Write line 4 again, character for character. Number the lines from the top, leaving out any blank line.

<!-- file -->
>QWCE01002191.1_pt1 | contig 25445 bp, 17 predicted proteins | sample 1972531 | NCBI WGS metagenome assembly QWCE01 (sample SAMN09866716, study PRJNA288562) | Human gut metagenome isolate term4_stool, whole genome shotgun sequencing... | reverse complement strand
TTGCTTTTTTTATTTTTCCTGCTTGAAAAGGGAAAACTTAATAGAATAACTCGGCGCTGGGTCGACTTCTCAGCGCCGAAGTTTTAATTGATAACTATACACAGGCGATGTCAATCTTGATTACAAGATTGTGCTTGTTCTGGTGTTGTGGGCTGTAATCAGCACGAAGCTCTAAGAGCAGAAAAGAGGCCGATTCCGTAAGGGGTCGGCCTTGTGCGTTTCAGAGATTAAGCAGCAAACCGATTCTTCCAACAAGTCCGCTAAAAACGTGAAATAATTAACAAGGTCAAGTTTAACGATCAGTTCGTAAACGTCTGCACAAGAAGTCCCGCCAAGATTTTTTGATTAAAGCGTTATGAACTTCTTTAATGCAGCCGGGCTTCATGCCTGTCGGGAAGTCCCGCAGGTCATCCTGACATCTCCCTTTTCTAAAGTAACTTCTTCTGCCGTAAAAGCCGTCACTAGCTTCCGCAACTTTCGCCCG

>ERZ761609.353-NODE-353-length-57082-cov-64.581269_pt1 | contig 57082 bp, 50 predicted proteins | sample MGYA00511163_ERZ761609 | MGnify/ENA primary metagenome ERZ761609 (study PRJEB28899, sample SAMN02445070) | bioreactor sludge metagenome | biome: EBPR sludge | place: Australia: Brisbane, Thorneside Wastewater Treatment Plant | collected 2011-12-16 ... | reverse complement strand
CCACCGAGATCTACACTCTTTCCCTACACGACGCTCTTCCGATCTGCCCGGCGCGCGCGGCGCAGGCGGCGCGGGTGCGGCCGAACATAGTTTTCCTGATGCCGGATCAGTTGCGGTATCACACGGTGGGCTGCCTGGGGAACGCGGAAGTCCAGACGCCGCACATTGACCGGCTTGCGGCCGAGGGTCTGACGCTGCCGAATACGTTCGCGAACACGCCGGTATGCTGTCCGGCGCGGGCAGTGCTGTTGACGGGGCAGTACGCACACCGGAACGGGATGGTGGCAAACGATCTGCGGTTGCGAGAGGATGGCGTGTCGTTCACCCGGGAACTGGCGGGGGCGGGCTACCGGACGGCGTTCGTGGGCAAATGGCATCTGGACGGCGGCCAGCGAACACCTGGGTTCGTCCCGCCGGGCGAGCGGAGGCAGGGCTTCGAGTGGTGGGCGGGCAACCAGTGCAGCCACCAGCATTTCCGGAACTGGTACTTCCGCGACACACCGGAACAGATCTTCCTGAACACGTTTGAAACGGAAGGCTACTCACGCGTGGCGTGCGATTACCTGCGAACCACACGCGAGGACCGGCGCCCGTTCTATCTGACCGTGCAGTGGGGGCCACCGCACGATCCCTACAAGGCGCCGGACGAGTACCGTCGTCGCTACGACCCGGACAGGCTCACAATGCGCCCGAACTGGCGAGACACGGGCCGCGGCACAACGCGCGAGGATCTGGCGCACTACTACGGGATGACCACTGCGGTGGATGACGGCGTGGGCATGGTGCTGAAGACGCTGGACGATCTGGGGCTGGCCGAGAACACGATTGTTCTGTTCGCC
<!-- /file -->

CCACCGAGATCTACACTCTTTCCCTACACGACGCTCTTCCGATCTGCCCGGCGCGCGCGGCGCAGGCGGCGCGGGTGCGGCCGAACATAGTTTTCCTGATGCCGGATCAGTTGCGGTATCACACGGTGGGCTGCCTGGGGAACGCGGAAGTCCAGACGCCGCACATTGACCGGCTTGCGGCCGAGGGTCTGACGCTGCCGAATACGTTCGCGAACACGCCGGTATGCTGTCCGGCGCGGGCAGTGCTGTTGACGGGGCAGTACGCACACCGGAACGGGATGGTGGCAAACGATCTGCGGTTGCGAGAGGATGGCGTGTCGTTCACCCGGGAACTGGCGGGGGCGGGCTACCGGACGGCGTTCGTGGGCAAATGGCATCTGGACGGCGGCCAGCGAACACCTGGGTTCGTCCCGCCGGGCGAGCGGAGGCAGGGCTTCGAGTGGTGGGCGGGCAACCAGTGCAGCCACCAGCATTTCCGGAACTGGTACTTCCGCGACACACCGGAACAGATCTTCCTGAACACGTTTGAAACGGAAGGCTACTCACGCGTGGCGTGCGATTACCTGCGAACCACACGCGAGGACCGGCGCCCGTTCTATCTGACCGTGCAGTGGGGGCCACCGCACGATCCCTACAAGGCGCCGGACGAGTACCGTCGTCGCTACGACCCGGACAGGCTCACAATGCGCCCGAACTGGCGAGACACGGGCCGCGGCACAACGCGCGAGGATCTGGCGCACTACTACGGGATGACCACTGCGGTGGATGACGGCGTGGGCATGGTGCTGAAGACGCTGGACGATCTGGGGCTGGCCGAGAACACGATTGTTCTGTTCGCC